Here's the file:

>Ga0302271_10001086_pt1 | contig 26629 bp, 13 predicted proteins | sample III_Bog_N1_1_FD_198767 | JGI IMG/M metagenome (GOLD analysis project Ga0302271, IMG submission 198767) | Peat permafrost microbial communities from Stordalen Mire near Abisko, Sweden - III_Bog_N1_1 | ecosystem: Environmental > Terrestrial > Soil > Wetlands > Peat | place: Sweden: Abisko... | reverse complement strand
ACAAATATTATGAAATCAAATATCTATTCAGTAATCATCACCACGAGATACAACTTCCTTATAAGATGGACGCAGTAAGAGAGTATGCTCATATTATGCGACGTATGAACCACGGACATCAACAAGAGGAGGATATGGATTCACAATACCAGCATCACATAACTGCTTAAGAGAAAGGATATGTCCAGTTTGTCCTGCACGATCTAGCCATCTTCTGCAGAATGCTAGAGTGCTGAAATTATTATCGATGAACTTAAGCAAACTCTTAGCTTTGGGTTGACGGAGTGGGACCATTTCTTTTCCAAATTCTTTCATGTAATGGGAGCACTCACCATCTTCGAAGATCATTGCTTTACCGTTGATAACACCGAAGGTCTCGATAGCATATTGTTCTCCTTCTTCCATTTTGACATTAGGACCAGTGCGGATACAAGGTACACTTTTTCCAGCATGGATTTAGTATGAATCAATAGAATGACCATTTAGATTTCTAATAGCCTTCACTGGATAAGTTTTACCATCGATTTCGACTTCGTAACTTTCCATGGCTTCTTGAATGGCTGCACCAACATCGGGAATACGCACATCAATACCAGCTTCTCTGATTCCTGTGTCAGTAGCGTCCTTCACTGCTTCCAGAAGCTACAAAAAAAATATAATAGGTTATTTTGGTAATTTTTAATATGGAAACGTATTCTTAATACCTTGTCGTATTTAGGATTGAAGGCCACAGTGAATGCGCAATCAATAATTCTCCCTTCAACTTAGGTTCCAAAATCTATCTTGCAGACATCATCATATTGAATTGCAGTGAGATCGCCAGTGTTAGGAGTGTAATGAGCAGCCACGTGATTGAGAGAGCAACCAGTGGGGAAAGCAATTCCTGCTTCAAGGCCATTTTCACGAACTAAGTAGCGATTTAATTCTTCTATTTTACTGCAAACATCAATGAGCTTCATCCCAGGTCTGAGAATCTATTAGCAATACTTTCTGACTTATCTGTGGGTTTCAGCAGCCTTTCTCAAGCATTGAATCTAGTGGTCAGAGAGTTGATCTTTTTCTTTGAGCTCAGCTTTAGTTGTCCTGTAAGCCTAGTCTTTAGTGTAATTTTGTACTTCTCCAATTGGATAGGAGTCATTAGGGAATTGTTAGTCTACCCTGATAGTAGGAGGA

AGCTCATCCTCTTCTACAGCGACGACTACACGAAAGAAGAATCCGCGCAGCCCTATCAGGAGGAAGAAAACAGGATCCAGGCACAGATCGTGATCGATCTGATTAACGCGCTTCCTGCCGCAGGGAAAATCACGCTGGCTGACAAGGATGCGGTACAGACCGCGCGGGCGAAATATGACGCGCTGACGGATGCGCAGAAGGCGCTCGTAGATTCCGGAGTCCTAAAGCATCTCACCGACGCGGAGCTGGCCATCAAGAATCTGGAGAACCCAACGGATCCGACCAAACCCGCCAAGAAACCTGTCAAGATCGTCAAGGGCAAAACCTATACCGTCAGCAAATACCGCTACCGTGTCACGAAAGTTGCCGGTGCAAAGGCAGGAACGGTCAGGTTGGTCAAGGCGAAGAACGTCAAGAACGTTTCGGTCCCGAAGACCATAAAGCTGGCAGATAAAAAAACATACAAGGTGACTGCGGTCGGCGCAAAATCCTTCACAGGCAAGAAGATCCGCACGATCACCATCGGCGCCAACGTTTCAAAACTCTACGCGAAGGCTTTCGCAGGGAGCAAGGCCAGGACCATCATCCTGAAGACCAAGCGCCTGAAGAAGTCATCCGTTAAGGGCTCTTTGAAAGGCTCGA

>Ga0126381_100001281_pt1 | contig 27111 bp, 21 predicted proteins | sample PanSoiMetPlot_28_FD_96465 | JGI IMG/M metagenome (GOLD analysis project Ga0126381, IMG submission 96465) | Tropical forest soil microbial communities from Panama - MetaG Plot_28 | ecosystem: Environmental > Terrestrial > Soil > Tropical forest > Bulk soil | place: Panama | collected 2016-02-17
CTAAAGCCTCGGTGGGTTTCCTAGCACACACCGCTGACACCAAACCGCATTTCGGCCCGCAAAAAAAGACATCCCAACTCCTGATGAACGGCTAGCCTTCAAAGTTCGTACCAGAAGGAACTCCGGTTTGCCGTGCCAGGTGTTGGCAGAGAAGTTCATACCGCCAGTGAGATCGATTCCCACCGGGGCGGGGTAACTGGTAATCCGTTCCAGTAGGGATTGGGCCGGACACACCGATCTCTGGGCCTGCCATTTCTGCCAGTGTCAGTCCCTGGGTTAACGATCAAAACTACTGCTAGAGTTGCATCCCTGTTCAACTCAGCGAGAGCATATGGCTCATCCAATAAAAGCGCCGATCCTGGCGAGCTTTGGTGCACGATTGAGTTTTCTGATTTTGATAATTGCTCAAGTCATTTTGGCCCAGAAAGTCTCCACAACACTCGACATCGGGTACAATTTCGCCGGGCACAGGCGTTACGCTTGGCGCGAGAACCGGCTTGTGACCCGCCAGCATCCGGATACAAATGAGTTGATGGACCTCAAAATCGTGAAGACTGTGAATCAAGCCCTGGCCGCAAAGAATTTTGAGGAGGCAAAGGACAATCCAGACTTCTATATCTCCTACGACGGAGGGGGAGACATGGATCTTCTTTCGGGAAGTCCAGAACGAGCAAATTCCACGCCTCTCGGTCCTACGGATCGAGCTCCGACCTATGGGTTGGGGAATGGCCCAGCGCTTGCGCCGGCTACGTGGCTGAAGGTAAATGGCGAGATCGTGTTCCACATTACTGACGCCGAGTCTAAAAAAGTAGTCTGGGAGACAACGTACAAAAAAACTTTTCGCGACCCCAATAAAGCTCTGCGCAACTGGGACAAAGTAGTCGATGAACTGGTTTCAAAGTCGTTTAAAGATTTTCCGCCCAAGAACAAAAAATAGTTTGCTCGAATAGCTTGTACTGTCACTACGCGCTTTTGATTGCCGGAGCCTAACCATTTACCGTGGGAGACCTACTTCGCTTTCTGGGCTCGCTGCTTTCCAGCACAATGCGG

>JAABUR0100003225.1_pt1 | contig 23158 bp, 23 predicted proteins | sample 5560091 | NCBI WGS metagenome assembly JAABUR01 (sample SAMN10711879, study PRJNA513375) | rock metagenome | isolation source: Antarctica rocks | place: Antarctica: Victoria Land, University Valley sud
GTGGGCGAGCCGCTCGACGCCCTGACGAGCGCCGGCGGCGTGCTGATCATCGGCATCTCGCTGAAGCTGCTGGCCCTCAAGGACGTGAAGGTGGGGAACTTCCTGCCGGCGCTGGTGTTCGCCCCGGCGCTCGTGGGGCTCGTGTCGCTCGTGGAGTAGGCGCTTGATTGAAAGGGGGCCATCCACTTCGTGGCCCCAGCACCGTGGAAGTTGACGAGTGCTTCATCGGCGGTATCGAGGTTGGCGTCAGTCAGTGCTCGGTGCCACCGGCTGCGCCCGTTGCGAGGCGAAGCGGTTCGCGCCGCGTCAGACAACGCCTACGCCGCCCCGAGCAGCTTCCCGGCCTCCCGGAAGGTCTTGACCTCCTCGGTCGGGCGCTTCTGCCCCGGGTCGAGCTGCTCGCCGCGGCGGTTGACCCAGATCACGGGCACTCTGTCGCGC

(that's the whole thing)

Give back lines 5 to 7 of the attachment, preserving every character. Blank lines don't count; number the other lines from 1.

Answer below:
CTAAAGCCTCGGTGGGTTTCCTAGCACACACCGCTGACACCAAACCGCATTTCGGCCCGCAAAAAAAGACATCCCAACTCCTGATGAACGGCTAGCCTTCAAAGTTCGTACCAGAAGGAACTCCGGTTTGCCGTGCCAGGTGTTGGCAGAGAAGTTCATACCGCCAGTGAGATCGATTCCCACCGGGGCGGGGTAACTGGTAATCCGTTCCAGTAGGGATTGGGCCGGACACACCGATCTCTGGGCCTGCCATTTCTGCCAGTGTCAGTCCCTGGGTTAACGATCAAAACTACTGCTAGAGTTGCATCCCTGTTCAACTCAGCGAGAGCATATGGCTCATCCAATAAAAGCGCCGATCCTGGCGAGCTTTGGTGCACGATTGAGTTTTCTGATTTTGATAATTGCTCAAGTCATTTTGGCCCAGAAAGTCTCCACAACACTCGACATCGGGTACAATTTCGCCGGGCACAGGCGTTACGCTTGGCGCGAGAACCGGCTTGTGACCCGCCAGCATCCGGATACAAATGAGTTGATGGACCTCAAAATCGTGAAGACTGTGAATCAAGCCCTGGCCGCAAAGAATTTTGAGGAGGCAAAGGACAATCCAGACTTCTATATCTCCTACGACGGAGGGGGAGACATGGATCTTCTTTCGGGAAGTCCAGAACGAGCAAATTCCACGCCTCTCGGTCCTACGGATCGAGCTCCGACCTATGGGTTGGGGAATGGCCCAGCGCTTGCGCCGGCTACGTGGCTGAAGGTAAATGGCGAGATCGTGTTCCACATTACTGACGCCGAGTCTAAAAAAGTAGTCTGGGAGACAACGTACAAAAAAACTTTTCGCGACCCCAATAAAGCTCTGCGCAACTGGGACAAAGTAGTCGATGAACTGGTTTCAAAGTCGTTTAAAGATTTTCCGCCCAAGAACAAAAAATAGTTTGCTCGAATAGCTTGTACTGTCACTACGCGCTTTTGATTGCCGGAGCCTAACCATTTACCGTGGGAGACCTACTTCGCTTTCTGGGCTCGCTGCTTTCCAGCACAATGCGG

>JAABUR0100003225.1_pt1 | contig 23158 bp, 23 predicted proteins | sample 5560091 | NCBI WGS metagenome assembly JAABUR01 (sample SAMN10711879, study PRJNA513375) | rock metagenome | isolation source: Antarctica rocks | place: Antarctica: Victoria Land, University Valley sud
GTGGGCGAGCCGCTCGACGCCCTGACGAGCGCCGGCGGCGTGCTGATCATCGGCATCTCGCTGAAGCTGCTGGCCCTCAAGGACGTGAAGGTGGGGAACTTCCTGCCGGCGCTGGTGTTCGCCCCGGCGCTCGTGGGGCTCGTGTCGCTCGTGGAGTAGGCGCTTGATTGAAAGGGGGCCATCCACTTCGTGGCCCCAGCACCGTGGAAGTTGACGAGTGCTTCATCGGCGGTATCGAGGTTGGCGTCAGTCAGTGCTCGGTGCCACCGGCTGCGCCCGTTGCGAGGCGAAGCGGTTCGCGCCGCGTCAGACAACGCCTACGCCGCCCCGAGCAGCTTCCCGGCCTCCCGGAAGGTCTTGACCTCCTCGGTCGGGCGCTTCTGCCCCGGGTCGAGCTGCTCGCCGCGGCGGTTGACCCAGATCACGGGCACTCTGTCGCGC